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Infrared picture of a tree in a churchyard

Infrared photography used to be a firm favourite of the darkroom user in a days of film supremacy, but with the advent of digital photography the popularity of infrared capture died away somewhat. It didn’t disappear completely, as it didn’t take IR junkies long to realise that many digital cameras are also sensitive to IR light, and with an IR, or a deep red, filter in place a decent enough image could be captured. The number of digital cameras now that have sensitivity significantly extended into the IR wavelengths are few, as it actually has a detrimental impact on normal daylight photography, but some do still have enough ability to record IR light that an image can be made.

What is infrared?

Infrared is the name given to a group of light wavelengths that extend beyond visible red. The word ‘infrared’ means ‘below red’ in Latin – referring to the fact the wavelengths are longer than those of red. For creative photographic purposes the wavelengths we are interested in run between about 700 nanometres and 1000, but some forms of scientific applications use even longer wavelengths.
In IR photography we capture the infrared portion of the spectrum that is reflected from objects in the scene. In general terms live objects, such as grasses and leaves reflect most IR, and these objects appear very bright in IR images. It is commonly believed that IR photography captures differences in temperatures, or that certain objects emit IR light. Neither of these are true.

Fujifilm IS Pro

For this picture I used a fully infrared compatible camera – the Fujifilm IS Pro. This is a camera built into the body of the company’s S5 Pro DSLR, but with the infrared blocking filter removed, and with menu controls specific to shooting in IR. Originally designed for scientific work, it soon grabbed the attention of creative photographers as an extremely convenient way of recreating what they used to do with a tricky and complicated film process. The camera can shoot in colour as well as black and white, and with a ‘hot filter’ (which cuts out IR) over the lens it acts as a normal camera.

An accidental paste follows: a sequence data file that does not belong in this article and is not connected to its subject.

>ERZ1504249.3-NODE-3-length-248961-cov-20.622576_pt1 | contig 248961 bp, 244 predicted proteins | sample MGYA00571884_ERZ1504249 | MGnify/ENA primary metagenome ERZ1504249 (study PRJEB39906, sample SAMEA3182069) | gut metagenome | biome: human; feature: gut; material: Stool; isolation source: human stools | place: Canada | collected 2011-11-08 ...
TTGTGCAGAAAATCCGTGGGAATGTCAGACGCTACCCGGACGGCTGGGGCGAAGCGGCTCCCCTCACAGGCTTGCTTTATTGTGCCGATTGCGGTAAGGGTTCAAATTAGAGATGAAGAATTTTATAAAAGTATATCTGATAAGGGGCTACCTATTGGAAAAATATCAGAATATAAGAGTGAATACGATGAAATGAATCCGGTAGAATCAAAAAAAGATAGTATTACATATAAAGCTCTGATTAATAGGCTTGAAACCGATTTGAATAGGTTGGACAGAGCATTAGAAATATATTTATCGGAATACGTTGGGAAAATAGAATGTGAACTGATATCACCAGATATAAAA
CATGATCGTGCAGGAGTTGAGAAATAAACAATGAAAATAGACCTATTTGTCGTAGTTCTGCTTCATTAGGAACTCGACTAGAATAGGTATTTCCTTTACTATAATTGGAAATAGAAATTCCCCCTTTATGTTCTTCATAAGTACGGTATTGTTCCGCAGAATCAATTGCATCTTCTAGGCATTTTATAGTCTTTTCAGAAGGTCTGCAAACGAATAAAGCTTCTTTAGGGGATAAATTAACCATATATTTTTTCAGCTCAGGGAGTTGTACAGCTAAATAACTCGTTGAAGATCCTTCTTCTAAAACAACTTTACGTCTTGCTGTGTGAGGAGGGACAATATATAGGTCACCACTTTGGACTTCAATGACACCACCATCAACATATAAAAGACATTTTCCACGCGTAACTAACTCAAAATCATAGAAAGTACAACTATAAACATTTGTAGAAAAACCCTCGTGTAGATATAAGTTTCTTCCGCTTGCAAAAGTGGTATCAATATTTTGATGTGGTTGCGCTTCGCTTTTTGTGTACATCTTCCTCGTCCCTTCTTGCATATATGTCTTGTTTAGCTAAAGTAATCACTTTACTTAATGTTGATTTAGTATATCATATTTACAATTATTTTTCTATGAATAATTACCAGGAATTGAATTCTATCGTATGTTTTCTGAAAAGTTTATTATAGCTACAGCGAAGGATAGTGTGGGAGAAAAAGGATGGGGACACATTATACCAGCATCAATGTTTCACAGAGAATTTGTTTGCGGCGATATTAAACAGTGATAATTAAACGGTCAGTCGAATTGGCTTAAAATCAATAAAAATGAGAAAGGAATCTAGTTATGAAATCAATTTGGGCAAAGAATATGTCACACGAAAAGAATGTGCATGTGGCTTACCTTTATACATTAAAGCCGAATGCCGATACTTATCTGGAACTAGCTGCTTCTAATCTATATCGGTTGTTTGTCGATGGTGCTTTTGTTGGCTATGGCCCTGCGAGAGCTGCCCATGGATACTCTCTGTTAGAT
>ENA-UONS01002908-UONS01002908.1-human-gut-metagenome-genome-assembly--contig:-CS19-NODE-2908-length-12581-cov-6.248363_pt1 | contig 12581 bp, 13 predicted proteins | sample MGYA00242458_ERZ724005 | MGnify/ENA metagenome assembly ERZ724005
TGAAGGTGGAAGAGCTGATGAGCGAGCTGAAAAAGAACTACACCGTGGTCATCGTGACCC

Is your camera IR sensitive?

An easy way to find out if your camera has sensitivity to light in the IR part of the spectrum is to cover the lens with an IR filter and then shine in IR light at it. Infrared filters are not cheap, but sources of IR light are common. A TV remote will work, and aimed in low light at your camera with the IR filter over the lens will record as a bright dot on the rear LCD screen when a button is pressed.
You can have your DSLR converted to shoot IR by having the IR blocking filter removed. Companies such as ACS will perform the surgery for you. Don’t try it yourself.

 

An infrared picture of Tower 42 with white clouds and a black sky

Avoiding the obvious

There is enough IR photography about for the effect to be easily recognisable, and most IR photographers do much the same thing. On a sunny day a blue sky records as a deep black, while clouds reflect large amounts of IR and appear bright and dramatic. Most photographers will try to use these characteristics to create a dramatic and impactful image. There is nothing wrong with that either, but I prefer to use the effects in a less obvious way that still creates an interesting picture, but one that does not scream ‘I’ve been shot in IR’.


IR film used to be very grainy, and could be used to create a coarse textured image that was very appealing. Here I’ve chosen a subject that suits that kind of treatment – an old building – and used the IR effect to have a mildly surreal impact on the grass and leaves to make the picture standout as being a bit different. The effect is very soft and almost dreamlike, without being obviously manipulated or part of a special process. I don’t want the first reaction to the picture to concern how it was done, but what it looks like.


There is no easy way to measure IR light with a normal exposure meter, so we end up having to guess. With film that could be a drama itself, but obviously with a digital IR camera life is much more straightforward – you can view the success of the exposure immediately. Generally small apertures are needed to ensure focus (IR light does not focus in the same plane as the light our cameras and lenses are designed for), and lengthy shutter speeds are needed to compensate.

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Fujifilm IS Pro f/11 @ 1/40sec – camera rated at ISO 100.

 

Infrared picture of a tree in a churchyard

Grass and leaves reflect IR and appear lighter in IR images

 

An infrared picture of Tower 42 with white clouds and a black sky

A blue sky turns black in IR photography, and clouds stand out with drama